Gameplay wise we left ship stats up to Spartan Games, with reviews and playtesting at the studio to ensure that everything stayed within the bounds of the franchise with regard to look and feel. This was the only truly contentious aspect of the development, as we treated Halo: Fleet Battles exactly like a mainline Halo video game with regard to quality and consistency. This meant that even the name of the game, logo design, and art selected for the terrain cutouts required extensive review loops and consultation with stakeholders on the game teams. Sometimes we had to force key changes in the game based on these playtests and reviews - as was the case with the original rules for shields (which had bleedthrough damage). However, we were in direct contact with Neil and the team at Spartan Games, which meant that rule changes and art notes could be quickly iterated on and discussed.
GRIM: Might there be new areas of the Halo universe explored through this medium in the future?
KEN: There already is, from the visualization of ship designs, revealing backgrounds of key historical characters, to the deeper exploration of esoterica such as UNSC Navy fleet organization in the tailing end of the Human-Covenant War. We’re very happy with how the collaboration with Spartan Games worked out and will have more to reveal in upcoming Halo: Fleet Battles expansions. Stay tuned!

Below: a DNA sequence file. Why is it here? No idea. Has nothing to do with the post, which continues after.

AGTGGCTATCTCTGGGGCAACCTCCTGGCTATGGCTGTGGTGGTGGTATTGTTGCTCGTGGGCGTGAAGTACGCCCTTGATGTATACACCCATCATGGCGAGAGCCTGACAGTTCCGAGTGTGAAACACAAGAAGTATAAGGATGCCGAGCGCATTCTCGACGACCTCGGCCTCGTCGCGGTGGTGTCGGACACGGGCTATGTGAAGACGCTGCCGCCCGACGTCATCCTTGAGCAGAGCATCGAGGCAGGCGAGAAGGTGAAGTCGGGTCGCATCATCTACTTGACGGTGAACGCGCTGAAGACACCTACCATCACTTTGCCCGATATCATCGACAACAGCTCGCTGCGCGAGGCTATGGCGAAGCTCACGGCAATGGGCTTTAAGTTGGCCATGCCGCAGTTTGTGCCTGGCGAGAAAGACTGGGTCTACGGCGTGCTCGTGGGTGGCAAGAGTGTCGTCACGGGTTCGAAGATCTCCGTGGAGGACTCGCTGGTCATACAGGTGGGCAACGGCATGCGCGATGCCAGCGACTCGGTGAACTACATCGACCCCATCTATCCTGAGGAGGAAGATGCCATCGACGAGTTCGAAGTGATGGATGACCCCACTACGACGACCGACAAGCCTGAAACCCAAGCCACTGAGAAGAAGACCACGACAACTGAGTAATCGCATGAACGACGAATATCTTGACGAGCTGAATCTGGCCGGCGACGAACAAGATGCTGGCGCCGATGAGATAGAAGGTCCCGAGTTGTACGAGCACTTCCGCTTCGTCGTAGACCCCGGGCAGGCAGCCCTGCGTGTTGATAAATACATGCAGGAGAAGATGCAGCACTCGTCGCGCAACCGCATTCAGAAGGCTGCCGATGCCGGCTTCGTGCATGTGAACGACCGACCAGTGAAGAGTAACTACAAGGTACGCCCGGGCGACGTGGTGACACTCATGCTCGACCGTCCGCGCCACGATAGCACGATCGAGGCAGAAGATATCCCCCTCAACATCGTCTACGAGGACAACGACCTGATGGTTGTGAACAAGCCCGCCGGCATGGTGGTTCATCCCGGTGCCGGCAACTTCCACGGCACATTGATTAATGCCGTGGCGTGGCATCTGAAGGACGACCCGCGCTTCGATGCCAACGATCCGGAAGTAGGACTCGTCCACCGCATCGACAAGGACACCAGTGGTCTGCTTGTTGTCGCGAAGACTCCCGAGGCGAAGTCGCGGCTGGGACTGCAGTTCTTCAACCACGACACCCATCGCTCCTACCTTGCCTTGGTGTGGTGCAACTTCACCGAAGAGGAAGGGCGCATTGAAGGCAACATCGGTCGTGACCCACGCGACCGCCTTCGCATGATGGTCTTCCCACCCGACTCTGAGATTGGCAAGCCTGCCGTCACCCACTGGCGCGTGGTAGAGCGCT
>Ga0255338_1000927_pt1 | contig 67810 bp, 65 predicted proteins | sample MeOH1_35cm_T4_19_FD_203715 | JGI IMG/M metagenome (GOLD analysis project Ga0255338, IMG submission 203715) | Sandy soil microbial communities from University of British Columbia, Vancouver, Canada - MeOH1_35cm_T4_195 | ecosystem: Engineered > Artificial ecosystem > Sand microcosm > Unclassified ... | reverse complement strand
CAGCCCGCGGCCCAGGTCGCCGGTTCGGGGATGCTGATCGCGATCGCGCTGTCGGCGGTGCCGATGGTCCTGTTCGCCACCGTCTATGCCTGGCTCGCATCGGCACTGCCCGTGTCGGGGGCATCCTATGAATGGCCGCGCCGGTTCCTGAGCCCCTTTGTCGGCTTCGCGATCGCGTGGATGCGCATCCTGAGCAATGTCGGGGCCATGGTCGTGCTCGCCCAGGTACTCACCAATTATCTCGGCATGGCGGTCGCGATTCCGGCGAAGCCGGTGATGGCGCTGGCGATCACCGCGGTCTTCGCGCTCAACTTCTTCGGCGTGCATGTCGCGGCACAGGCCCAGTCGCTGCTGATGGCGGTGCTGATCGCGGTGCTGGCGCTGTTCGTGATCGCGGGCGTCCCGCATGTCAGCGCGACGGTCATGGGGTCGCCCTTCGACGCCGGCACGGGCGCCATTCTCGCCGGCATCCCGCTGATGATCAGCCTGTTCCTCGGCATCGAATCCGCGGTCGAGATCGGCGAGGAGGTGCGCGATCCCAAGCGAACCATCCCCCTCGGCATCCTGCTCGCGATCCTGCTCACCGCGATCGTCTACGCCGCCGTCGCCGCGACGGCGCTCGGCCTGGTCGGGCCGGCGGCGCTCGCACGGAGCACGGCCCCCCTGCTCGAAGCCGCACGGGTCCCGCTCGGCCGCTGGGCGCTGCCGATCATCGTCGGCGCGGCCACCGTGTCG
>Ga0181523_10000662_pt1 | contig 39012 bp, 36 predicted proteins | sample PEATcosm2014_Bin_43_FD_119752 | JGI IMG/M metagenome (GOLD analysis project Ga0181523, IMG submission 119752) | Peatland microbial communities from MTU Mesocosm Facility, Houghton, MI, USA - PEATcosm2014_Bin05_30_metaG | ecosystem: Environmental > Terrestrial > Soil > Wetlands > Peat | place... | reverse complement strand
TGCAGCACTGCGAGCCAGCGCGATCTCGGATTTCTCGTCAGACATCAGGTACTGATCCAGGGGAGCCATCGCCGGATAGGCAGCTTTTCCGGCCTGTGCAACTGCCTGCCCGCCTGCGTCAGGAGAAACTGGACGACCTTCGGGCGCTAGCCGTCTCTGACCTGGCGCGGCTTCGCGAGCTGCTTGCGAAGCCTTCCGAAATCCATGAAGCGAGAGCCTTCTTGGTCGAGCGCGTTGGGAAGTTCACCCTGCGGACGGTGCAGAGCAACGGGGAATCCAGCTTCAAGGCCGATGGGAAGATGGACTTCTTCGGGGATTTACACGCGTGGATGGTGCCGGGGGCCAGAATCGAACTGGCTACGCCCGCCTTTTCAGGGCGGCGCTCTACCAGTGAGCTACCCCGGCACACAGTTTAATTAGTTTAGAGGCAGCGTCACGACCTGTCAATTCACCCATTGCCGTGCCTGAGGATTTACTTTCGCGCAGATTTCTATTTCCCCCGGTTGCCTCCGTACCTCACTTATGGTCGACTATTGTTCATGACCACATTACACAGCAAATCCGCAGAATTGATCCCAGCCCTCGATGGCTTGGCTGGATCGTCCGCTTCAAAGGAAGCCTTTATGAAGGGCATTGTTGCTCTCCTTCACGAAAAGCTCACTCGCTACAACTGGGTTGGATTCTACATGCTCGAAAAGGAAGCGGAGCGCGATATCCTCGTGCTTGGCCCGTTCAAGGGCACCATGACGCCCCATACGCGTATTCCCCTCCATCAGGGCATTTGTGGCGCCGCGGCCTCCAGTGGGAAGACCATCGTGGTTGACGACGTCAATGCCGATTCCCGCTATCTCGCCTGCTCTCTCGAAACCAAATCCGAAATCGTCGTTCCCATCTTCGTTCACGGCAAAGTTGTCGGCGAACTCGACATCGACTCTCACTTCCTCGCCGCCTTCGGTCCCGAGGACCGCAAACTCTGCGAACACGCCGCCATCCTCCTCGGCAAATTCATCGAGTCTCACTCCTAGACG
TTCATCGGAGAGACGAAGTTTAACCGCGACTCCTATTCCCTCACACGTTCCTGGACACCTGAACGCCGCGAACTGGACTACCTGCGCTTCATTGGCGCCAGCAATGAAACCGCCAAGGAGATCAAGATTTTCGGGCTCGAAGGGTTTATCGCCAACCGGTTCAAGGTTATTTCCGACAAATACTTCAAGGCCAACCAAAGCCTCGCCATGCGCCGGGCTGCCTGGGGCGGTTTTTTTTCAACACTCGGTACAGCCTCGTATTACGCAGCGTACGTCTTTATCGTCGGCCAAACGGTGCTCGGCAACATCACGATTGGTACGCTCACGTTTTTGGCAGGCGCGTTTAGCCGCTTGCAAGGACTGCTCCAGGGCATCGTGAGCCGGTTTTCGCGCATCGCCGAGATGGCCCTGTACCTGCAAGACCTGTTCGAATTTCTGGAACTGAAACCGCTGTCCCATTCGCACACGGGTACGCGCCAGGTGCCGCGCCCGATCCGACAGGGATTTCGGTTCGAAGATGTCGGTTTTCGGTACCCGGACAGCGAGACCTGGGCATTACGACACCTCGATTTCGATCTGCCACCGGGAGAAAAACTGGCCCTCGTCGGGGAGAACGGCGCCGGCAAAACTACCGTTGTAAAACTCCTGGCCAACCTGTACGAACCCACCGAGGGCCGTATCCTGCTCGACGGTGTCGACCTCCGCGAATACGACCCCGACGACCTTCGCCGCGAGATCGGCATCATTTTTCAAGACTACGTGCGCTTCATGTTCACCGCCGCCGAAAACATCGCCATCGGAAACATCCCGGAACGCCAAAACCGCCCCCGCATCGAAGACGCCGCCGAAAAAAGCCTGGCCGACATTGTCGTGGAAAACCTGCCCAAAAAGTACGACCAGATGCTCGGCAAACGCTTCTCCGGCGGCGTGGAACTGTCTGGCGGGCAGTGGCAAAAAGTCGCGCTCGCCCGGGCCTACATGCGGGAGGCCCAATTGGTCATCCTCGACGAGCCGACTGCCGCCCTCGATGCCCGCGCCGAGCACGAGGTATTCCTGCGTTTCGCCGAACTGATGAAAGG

GRIM: Stay tuned indeed… Thanks so much for joining us!
Art of the Hunt[modifier]
As a special treat for our readers, Spartan Games' Neil Fawcett thought it would be cool to share a piece of concept art produced by his team. Based on an original Bungie concept, this particular piece depicts the Sangheili hunting grounds found within one of the Covenant's agricultural support ships. It's a beautiful look at one of the inner aspects of life within the Covenant empire. Hope you enjoy it! (Click to make big)
Halo: Fleet Battles is available right now, and you can order it right here. And we're just getting started highlighting some of the hidden gems you'll find in this new Halo experience. In addition, as the game gets into the hands of the community and fans start building their own fleets, we’ll be looking to highlight your own paintjobs, displays, and massive armadas of UNSC and Covenant spacecraft. Keep an eye out on this space for more details in the future on how to have your personal fleet highlighted here!
Speaking of releases, it’s a busy couple weeks for Halo fans, as the next week also sees the release of Halo: Saint’s Testimony on July 27th, and Issue 20 of Halo: Escalation on July 29th. So set your calendars and get your lore on!
That will do it for us this edition. We hope you enjoy your weekend, as well as a brand new look at the two commanders currently taking center stage in Halo: Fleet Battles (see below).
Until next week… Live well, play Halo, and don’t forget to enact the Cole Protocol if your ship is all but lost.
New universe entries this week![modifier]
Michael Stanforth was the head of ONI Section III during the planning and implementation of the SPARTAN-II program, and was ultimately in charge of all Spartan-field operations early in the Human-Covenant War.
Rho ‘Barutamee is Supreme Commander of the Fleet of Valiant Prudence – an archaeological research and retrieval group tasked by the Prophets with the security and stewardship of Forerunner artifacts.